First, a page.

Be smart with your cash
February 14, 2012
We are seeing a lot of cash offers these days in all price points. Regardless of the price range there are two types of cash offers being made. The first is the one that is substantially less, up to half, of the list price. The other is the strong offer close to the asking price. Both have their benefits to buyer and seller depending on their circumstances.
If you are shopping with cash make sure you understand what you want before you enter the market. Your agent should be able to help you understand your wants and needs and where to find it in the marketplace. Want a good buy? Make sure you understand today’s property values. With a good understanding of value you will know if a property’s list price is accurate. With that knowledge you can approach your offer with confidence knowing the likelihood of it being accepted.
Properties that are priced right are not conducive to predator offers. If a short sale, it’s important to know that even if the seller accepts your offer, the lender that must approve a short payoff will inevitably counter the price. You can end up with a good buy with a short sale, but not at half, or even 75 percent of true market value. Cash and quick close has little bearing in a short sale. If a conventional sale, the seller is not distressed and there is little motivation to accept an exceptionally low offer.
Cash buyers are often competing for the same property. We recently received a cash offer 27 percent less than the list price that was followed the next day by another cash offer 3.8 percent less than the list price, similar terms and conditions. Then came the offer from the buyer needing a loan at 1.5 percent under the list price. Another recent multiple offer situation had a cash offer 54 percent less than asking, a cash offer 16.67 percent below asking and an offer 7.4 percent off the price asking for the owner to carry. In both instances the higher of the cash offers was accepted.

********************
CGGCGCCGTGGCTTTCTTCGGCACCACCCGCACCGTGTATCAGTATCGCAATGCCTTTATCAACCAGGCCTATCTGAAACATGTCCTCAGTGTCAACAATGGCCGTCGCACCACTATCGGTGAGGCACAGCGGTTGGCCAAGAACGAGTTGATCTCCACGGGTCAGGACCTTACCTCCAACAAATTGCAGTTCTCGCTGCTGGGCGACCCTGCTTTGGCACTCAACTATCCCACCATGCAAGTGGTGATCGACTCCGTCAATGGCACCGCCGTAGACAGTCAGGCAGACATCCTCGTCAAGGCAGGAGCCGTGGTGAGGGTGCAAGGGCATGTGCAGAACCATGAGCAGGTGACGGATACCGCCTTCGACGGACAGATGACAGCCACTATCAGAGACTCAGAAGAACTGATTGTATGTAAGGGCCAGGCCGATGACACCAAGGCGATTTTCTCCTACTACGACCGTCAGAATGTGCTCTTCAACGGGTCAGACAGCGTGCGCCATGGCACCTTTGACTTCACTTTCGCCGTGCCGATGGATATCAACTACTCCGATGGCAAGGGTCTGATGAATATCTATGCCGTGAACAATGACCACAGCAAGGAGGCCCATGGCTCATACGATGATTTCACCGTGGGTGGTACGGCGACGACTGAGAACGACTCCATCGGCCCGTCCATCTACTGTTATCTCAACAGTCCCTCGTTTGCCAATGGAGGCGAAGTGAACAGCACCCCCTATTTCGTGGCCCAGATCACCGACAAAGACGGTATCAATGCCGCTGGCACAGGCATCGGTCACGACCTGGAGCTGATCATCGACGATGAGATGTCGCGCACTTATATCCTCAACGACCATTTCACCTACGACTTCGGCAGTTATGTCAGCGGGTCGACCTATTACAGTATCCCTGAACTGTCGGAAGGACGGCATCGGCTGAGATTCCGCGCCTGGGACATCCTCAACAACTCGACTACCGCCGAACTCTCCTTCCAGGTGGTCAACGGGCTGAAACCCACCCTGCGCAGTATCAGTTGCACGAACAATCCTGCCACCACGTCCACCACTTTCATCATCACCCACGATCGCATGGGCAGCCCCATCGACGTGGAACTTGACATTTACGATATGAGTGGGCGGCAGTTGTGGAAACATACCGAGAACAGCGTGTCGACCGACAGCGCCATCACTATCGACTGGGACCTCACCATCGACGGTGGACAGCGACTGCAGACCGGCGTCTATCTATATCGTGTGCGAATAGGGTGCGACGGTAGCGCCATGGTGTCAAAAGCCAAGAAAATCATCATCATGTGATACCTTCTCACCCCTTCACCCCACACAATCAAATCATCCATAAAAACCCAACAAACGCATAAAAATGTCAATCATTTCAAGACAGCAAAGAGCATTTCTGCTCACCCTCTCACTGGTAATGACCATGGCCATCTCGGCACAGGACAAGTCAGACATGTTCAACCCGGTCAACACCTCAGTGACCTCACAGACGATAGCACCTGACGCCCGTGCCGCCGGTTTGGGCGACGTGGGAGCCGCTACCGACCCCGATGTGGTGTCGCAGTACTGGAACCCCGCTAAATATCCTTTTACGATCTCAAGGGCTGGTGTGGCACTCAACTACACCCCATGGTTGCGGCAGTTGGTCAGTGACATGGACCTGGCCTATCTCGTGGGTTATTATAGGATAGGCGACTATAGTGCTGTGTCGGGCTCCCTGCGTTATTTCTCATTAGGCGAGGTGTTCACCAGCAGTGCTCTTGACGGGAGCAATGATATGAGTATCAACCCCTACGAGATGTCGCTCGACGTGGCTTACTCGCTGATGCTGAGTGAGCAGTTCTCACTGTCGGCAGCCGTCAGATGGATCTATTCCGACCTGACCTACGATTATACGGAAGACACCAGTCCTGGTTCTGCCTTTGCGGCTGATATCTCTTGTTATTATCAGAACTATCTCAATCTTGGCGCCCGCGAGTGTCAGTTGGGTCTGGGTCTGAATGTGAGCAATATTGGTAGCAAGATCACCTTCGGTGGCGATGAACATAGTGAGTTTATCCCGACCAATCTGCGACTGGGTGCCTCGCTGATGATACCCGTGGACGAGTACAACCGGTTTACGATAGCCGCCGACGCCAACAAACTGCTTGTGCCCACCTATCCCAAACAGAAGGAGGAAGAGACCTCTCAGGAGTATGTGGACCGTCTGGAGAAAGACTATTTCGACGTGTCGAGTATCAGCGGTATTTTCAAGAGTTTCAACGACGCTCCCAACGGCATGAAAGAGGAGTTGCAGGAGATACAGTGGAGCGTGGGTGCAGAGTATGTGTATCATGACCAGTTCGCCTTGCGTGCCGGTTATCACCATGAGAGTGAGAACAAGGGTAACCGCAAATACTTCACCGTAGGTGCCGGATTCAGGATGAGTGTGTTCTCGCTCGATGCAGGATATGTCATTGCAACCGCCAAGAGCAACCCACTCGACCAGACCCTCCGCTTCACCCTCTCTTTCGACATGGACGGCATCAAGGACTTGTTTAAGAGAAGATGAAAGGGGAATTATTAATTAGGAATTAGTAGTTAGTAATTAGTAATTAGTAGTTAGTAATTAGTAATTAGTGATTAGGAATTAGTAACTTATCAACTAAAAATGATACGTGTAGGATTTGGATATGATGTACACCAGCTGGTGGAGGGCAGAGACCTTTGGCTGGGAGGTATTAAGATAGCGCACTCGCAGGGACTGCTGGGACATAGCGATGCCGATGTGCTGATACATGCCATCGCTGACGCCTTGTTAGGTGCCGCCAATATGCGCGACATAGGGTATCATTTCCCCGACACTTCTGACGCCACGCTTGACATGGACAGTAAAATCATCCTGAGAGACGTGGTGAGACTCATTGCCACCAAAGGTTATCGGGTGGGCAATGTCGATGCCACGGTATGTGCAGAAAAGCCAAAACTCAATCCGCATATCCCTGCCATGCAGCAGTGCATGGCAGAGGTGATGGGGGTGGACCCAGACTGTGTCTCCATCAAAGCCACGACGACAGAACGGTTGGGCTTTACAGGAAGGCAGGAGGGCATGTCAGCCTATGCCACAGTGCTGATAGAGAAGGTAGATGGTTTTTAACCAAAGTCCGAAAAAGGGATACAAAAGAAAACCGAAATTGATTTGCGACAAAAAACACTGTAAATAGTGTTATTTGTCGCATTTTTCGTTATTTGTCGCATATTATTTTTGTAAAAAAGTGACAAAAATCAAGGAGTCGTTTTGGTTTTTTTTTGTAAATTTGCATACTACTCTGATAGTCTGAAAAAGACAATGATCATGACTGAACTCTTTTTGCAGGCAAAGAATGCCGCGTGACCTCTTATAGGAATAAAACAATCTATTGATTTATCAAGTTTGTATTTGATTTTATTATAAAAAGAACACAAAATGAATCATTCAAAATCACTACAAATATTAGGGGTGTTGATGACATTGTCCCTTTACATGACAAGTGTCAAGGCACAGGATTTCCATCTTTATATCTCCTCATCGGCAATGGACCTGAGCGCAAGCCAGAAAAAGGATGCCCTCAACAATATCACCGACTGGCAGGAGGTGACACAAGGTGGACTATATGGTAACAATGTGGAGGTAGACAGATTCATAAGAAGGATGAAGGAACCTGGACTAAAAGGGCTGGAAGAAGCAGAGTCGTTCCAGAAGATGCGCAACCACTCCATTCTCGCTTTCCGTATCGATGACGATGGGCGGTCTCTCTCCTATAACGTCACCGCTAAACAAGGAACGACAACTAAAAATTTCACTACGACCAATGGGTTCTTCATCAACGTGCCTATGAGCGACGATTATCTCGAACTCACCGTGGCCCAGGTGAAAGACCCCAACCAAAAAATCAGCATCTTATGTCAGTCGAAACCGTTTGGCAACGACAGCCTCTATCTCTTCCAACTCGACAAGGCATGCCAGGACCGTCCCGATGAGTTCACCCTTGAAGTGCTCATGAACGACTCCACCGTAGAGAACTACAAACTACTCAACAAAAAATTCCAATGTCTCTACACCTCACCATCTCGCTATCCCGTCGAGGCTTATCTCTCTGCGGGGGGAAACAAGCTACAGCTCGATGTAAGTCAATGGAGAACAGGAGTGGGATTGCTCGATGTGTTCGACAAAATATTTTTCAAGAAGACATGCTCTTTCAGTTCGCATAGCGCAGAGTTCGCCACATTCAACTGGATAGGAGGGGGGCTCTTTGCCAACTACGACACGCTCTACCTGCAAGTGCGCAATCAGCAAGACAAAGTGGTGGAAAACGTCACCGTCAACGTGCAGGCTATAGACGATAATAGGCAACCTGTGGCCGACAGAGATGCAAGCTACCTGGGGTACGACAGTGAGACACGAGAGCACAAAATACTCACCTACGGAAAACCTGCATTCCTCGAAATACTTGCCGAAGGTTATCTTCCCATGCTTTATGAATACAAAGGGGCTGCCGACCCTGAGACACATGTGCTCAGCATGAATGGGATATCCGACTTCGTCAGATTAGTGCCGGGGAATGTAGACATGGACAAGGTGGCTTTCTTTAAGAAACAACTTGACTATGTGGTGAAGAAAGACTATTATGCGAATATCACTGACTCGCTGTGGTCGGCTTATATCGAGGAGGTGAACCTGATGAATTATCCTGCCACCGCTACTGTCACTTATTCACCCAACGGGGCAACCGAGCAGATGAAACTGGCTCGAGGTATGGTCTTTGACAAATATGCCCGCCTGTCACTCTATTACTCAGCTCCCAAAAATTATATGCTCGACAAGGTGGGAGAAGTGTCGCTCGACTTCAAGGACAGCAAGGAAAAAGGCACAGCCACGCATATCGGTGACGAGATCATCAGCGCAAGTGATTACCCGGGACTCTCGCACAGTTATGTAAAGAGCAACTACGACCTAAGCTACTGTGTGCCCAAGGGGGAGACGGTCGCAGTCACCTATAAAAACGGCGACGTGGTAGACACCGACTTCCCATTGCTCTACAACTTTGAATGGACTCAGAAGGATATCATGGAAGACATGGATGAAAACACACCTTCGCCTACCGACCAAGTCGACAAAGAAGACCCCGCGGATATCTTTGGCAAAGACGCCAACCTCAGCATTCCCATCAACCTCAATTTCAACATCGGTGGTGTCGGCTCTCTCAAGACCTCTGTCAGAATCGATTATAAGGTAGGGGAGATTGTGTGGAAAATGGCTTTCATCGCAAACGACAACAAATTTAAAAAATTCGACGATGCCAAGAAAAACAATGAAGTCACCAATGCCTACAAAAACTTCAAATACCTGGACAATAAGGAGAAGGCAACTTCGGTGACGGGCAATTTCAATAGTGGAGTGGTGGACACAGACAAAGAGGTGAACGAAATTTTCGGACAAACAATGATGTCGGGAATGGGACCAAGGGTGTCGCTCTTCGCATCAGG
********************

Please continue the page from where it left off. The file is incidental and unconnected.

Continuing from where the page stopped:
Cash is clearly helping people get a good buy on the property they want. The super buys are not generally available in the open market when you have a “willing seller,” or the need to have lender short payoff approval. Remember, too, that the list price is not a target to shoot at with a predetermined price reduction formula in order to affect a good buy. If the property is 20 percent overpriced and you offer 20 percent less than the list price, then you are paying full price, not getting a 20 percent cash reduction. Cash buyers generally get concessions and preference, within reason.
“Cash is king” has long been the refrain when making and evaluating an offer, but flashing your cash doesn’t mean you’re going to steal the property. Don’t be bashful, however, about offering a “princely” sum and getting what you want rather than missing out. Make your offer according to your desire to own the property you are offering on. If you really want it there is a good chance that somebody else does as well. Use your cash to compete well, and make sure it gets you the home you want. Two of the above buyers are moving while the others are still shopping. Make your cash offer reasonable and you’ll be moving, not shopping for that special seller that may, or may not, be out there.
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Lisa Wetzel and Jim Valentine are real estate agents with RE/MAX Realty Affiliates in Gardnerville. They are short sale and foreclosure specialists and certified distressed property experts. Contact them at email@example.com.